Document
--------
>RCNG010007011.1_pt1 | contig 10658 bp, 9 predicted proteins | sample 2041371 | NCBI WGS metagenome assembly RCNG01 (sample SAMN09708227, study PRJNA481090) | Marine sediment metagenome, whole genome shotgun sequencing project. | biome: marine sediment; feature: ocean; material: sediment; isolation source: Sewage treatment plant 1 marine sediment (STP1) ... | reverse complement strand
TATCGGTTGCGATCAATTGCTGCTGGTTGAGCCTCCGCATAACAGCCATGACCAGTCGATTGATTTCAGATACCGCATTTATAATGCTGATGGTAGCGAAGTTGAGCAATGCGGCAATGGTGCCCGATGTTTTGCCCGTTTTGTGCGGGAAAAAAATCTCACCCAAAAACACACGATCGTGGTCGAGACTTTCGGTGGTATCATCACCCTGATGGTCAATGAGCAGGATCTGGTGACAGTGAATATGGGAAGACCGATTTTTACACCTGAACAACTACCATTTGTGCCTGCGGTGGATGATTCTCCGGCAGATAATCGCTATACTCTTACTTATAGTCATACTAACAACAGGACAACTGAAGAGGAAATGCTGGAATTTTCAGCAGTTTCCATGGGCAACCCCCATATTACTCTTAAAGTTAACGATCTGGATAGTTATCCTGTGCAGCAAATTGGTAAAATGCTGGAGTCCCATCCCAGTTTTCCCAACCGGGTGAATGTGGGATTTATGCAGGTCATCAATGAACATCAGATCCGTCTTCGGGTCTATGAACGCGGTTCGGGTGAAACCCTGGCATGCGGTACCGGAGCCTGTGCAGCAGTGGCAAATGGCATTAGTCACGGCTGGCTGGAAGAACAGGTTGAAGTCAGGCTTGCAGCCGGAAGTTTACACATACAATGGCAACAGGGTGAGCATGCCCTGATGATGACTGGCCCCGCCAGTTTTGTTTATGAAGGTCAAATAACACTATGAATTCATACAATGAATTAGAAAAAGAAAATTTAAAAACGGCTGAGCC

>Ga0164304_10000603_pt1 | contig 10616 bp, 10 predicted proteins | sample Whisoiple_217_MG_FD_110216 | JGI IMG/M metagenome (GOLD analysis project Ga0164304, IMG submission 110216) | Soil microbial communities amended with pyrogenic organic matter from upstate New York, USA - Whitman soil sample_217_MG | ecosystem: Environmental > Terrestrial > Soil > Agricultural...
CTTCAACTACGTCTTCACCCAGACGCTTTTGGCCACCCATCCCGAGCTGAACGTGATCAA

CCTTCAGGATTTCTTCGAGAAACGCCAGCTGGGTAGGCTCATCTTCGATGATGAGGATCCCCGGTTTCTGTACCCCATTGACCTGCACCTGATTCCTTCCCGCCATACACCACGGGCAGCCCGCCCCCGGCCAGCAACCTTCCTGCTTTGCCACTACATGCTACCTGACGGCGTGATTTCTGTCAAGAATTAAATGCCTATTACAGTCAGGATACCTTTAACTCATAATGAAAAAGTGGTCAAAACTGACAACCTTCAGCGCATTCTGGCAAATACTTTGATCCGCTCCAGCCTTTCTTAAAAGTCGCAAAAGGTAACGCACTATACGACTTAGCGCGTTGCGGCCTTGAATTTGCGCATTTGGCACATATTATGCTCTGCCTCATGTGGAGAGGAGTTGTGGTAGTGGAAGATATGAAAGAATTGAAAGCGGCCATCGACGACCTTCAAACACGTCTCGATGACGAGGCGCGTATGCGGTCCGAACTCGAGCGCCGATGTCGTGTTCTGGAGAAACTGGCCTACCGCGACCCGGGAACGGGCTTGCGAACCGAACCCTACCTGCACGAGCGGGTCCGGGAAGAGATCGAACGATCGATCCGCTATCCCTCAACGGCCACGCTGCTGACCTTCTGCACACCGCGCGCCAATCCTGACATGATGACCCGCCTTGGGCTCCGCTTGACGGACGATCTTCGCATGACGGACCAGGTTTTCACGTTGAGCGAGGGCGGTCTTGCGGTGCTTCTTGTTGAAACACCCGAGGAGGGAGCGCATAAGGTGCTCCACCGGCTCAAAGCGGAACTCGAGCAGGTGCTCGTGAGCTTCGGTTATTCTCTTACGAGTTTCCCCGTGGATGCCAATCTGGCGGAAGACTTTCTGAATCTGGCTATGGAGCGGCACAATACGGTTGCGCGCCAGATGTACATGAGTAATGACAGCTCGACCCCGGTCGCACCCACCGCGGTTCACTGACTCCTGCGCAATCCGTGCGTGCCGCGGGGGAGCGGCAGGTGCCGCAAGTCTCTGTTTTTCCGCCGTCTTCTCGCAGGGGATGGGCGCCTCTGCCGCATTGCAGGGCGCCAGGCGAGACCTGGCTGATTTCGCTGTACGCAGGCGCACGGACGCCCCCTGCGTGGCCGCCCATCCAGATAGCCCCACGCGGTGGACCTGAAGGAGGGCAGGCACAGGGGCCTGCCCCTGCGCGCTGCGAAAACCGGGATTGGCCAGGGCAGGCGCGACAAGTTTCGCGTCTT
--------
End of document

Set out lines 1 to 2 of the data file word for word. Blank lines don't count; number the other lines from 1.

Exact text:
>RCNG010007011.1_pt1 | contig 10658 bp, 9 predicted proteins | sample 2041371 | NCBI WGS metagenome assembly RCNG01 (sample SAMN09708227, study PRJNA481090) | Marine sediment metagenome, whole genome shotgun sequencing project. | biome: marine sediment; feature: ocean; material: sediment; isolation source: Sewage treatment plant 1 marine sediment (STP1) ... | reverse complement strand
TATCGGTTGCGATCAATTGCTGCTGGTTGAGCCTCCGCATAACAGCCATGACCAGTCGATTGATTTCAGATACCGCATTTATAATGCTGATGGTAGCGAAGTTGAGCAATGCGGCAATGGTGCCCGATGTTTTGCCCGTTTTGTGCGGGAAAAAAATCTCACCCAAAAACACACGATCGTGGTCGAGACTTTCGGTGGTATCATCACCCTGATGGTCAATGAGCAGGATCTGGTGACAGTGAATATGGGAAGACCGATTTTTACACCTGAACAACTACCATTTGTGCCTGCGGTGGATGATTCTCCGGCAGATAATCGCTATACTCTTACTTATAGTCATACTAACAACAGGACAACTGAAGAGGAAATGCTGGAATTTTCAGCAGTTTCCATGGGCAACCCCCATATTACTCTTAAAGTTAACGATCTGGATAGTTATCCTGTGCAGCAAATTGGTAAAATGCTGGAGTCCCATCCCAGTTTTCCCAACCGGGTGAATGTGGGATTTATGCAGGTCATCAATGAACATCAGATCCGTCTTCGGGTCTATGAACGCGGTTCGGGTGAAACCCTGGCATGCGGTACCGGAGCCTGTGCAGCAGTGGCAAATGGCATTAGTCACGGCTGGCTGGAAGAACAGGTTGAAGTCAGGCTTGCAGCCGGAAGTTTACACATACAATGGCAACAGGGTGAGCATGCCCTGATGATGACTGGCCCCGCCAGTTTTGTTTATGAAGGTCAAATAACACTATGAATTCATACAATGAATTAGAAAAAGAAAATTTAAAAACGGCTGAGCC